Greg provided a skeleton patch for this purpose on the lists.

Does anyone have a pointer to this? I poked around a bit didn't find it.

Just take a look at RegisterContextDarwin_x86_64 as an example. It is a register context with the exact register structures laid out as they exist in Darwin builds. There are then 6 pure virtual functions:

    // Subclasses override these to do the actual reading.
    virtual int
    DoReadGPR (lldb::tid_t tid, int flavor, GPR &gpr) = 0;
    
    virtual int
    DoReadFPU (lldb::tid_t tid, int flavor, FPU &fpu) = 0;
    
    virtual int
    DoReadEXC (lldb::tid_t tid, int flavor, EXC &exc) = 0;
    
    virtual int
    DoWriteGPR (lldb::tid_t tid, int flavor, const GPR &gpr) = 0;
    
    virtual int
    DoWriteFPU (lldb::tid_t tid, int flavor, const FPU &fpu) = 0;
    
    virtual int
    DoWriteEXC (lldb::tid_t tid, int flavor, const EXC &exc) = 0;

Then RegisterContextKDP_x86_64 and RegisterContextDarwin_x86_64_Mach subclass this register context to provide the reading and writing.

The current RegisterContext_x86_64 class includes references to ProcessMonitor with "ProcessMonitor &GetMonitor();" which is not correct. You need a base classes for each flavor of register (x86_64 and i386) that contains the exact data structures, then have subclasses for the native debugging where the ProcessMonitor is used to do the reading/writing (via pure virtual functions like RegisterContextDarwin_x86_64), then another one for core files. The x86_64 shouldn't be used for i386 even on a 64 bit machine... RegisterContext_i386 should be used and it should adjust itself to account for being run on a 64 bit machine, or there should be three classes. So the breakdown as I see it should be:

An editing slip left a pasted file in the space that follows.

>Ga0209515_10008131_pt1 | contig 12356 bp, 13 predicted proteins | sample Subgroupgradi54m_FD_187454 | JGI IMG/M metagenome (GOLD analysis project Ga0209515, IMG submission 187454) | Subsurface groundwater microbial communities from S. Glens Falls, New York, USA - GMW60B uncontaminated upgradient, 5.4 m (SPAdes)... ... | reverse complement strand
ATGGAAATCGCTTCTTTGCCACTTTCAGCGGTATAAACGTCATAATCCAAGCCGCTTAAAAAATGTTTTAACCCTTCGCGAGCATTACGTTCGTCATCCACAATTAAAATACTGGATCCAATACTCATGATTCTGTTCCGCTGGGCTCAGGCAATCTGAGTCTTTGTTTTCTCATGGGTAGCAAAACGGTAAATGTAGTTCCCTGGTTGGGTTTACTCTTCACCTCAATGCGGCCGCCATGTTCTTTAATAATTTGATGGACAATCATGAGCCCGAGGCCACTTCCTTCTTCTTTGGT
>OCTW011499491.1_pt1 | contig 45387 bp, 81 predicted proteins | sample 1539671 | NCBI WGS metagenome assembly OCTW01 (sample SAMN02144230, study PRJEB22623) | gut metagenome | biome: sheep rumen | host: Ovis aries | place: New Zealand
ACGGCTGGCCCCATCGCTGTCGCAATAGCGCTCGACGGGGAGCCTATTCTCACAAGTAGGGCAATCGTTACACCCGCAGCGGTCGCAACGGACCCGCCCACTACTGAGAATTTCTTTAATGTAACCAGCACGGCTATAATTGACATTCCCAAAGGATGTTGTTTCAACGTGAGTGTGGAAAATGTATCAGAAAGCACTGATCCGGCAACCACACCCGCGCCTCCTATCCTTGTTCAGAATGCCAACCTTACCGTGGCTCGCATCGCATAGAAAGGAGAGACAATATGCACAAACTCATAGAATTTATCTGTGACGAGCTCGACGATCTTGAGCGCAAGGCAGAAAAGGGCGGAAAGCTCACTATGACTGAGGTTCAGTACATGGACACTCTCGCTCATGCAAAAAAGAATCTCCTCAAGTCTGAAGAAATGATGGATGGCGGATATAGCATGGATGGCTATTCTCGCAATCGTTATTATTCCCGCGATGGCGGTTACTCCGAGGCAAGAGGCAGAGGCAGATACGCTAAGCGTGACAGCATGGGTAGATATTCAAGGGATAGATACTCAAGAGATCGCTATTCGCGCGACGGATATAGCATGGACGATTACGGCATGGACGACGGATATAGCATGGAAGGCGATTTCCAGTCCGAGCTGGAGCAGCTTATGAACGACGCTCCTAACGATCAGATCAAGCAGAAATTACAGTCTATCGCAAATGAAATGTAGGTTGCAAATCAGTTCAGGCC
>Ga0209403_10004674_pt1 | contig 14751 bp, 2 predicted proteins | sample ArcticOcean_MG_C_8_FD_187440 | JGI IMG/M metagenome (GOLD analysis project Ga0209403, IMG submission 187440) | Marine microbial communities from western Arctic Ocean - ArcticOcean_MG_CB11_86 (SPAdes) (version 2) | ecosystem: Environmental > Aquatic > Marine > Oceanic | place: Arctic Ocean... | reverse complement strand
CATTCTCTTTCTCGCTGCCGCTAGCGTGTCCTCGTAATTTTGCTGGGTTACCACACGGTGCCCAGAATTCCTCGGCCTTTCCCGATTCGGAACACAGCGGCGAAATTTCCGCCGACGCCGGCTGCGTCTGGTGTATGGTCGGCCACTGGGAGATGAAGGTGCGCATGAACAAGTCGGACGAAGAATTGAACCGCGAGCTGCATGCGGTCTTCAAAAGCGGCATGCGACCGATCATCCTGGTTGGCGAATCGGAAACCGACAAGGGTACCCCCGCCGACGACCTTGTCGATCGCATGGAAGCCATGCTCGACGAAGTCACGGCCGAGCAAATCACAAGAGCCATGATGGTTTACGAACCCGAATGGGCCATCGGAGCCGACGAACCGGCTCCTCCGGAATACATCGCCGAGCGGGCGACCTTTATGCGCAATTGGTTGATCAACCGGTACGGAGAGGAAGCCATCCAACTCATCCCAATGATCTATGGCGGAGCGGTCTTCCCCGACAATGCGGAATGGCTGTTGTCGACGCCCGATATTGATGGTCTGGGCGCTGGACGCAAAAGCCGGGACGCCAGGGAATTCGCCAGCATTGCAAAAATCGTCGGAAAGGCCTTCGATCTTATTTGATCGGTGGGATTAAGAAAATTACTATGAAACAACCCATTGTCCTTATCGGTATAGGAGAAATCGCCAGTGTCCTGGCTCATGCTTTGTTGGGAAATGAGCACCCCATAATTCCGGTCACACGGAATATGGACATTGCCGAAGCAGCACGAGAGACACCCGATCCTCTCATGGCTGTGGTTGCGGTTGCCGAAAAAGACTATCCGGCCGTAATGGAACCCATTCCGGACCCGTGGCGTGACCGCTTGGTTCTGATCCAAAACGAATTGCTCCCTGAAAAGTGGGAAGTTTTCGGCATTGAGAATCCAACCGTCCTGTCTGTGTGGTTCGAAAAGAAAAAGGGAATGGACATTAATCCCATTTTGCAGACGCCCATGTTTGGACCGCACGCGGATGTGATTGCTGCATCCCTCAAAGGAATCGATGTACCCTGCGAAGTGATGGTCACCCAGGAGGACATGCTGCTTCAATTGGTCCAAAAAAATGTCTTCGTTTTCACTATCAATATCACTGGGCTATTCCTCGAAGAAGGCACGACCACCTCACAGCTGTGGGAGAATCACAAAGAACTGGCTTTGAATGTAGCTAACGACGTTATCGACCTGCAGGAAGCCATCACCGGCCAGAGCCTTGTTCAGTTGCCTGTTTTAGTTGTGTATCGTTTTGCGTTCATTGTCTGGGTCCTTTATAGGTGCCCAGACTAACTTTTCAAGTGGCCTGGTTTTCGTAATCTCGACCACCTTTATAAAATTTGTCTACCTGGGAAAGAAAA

RegisterContextPOSIX_x86_64
RegisterContextPOSIX_i386

These two classes contain data only and are similar to RegisterContextDarwin_x86_64 where they have just the data structures with correct register numberings for each architecture.

Then have subclasses:

RegisterContextProcessMonitor_x86_64 (inherits from RegisterContextPOSIX_x86_64 and does reads/writes using ProcessMonitor)
RegisterContextProcessMonitor_i386 (inherits from RegisterContextPOSIX_i386 and does reads/writes using ProcessMonitor)
RegisterContextELFCore_x86_64 (inherits from RegisterContextPOSIX_x86_64 and does reads/writes from buffers from the core file)
RegisterContextELFCore_i386 (inherits from RegisterContextPOSIX_i386 and does reads/writes from buffers from the core file)

You might even want a

RegisterContextProcessMonitor_i386_64 for i386 on a 64 bit system.

For what it's worth, our most common use case is 64-bit build of LLDB debugging i386 targets with some debugging of 64-bit apps using a 64-bit LLDB build. (Ie, debugging lldb with lldb).

This is where I think the register contexts are done incorrectly in linux. The x86_64 one is doing both x86_64 and i386 on 64 bit host which is making the code messy. I think register contexts done as mentioned above would clean this all up.